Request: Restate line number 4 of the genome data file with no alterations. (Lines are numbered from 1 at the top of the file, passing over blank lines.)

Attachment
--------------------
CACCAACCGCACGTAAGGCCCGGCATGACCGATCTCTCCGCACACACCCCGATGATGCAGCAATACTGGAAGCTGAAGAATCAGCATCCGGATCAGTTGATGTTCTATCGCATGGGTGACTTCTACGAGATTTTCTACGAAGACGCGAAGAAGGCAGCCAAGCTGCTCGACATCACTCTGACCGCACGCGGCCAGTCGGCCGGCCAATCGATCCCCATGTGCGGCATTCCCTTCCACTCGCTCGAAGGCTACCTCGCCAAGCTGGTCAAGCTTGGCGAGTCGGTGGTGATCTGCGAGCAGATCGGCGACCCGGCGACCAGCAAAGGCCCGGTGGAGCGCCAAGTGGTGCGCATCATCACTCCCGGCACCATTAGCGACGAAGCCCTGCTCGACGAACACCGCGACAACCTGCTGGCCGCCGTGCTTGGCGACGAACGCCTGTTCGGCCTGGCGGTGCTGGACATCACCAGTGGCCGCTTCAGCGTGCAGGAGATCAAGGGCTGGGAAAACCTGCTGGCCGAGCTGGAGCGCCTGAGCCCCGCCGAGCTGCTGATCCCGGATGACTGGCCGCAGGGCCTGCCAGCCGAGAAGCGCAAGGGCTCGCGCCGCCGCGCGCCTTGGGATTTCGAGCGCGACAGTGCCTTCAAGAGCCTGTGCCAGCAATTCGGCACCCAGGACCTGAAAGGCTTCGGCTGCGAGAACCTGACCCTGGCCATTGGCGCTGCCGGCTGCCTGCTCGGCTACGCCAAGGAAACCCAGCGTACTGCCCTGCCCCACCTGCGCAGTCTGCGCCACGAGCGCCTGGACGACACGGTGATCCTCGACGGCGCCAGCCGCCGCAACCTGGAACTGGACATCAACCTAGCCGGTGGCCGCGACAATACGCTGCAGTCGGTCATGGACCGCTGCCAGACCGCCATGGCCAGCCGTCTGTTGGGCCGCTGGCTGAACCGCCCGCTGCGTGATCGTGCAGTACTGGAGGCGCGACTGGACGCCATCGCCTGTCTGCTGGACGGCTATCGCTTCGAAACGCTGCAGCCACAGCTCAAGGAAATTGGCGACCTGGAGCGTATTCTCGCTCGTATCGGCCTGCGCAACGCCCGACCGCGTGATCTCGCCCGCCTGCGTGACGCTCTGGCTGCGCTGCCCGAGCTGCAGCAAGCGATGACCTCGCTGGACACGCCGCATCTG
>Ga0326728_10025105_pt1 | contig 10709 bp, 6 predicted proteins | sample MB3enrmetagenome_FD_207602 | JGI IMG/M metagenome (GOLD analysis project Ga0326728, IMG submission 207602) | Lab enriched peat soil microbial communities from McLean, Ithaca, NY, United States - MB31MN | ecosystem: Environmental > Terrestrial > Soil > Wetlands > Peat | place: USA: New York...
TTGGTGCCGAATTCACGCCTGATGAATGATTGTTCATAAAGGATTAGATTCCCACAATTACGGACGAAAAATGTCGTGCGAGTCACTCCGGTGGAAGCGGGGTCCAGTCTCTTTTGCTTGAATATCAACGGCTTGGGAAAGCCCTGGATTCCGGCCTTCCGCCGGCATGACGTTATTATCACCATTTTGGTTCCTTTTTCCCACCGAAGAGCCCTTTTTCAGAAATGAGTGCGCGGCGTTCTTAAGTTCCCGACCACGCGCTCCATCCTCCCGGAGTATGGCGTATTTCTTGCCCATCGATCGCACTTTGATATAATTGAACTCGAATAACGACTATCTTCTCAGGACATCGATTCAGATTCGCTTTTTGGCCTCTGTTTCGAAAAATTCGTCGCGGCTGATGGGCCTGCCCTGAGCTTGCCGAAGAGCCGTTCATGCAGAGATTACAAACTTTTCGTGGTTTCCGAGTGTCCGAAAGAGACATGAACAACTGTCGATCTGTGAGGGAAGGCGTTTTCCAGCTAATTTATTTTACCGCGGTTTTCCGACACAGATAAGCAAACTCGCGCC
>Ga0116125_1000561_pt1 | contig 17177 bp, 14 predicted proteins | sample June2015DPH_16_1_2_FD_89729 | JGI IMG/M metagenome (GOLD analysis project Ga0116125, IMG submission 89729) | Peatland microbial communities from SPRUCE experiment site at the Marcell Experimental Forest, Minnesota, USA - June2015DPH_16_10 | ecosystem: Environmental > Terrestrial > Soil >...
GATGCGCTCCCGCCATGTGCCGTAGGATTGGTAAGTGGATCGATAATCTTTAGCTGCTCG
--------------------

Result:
>Ga0116125_1000561_pt1 | contig 17177 bp, 14 predicted proteins | sample June2015DPH_16_1_2_FD_89729 | JGI IMG/M metagenome (GOLD analysis project Ga0116125, IMG submission 89729) | Peatland microbial communities from SPRUCE experiment site at the Marcell Experimental Forest, Minnesota, USA - June2015DPH_16_10 | ecosystem: Environmental > Terrestrial > Soil >...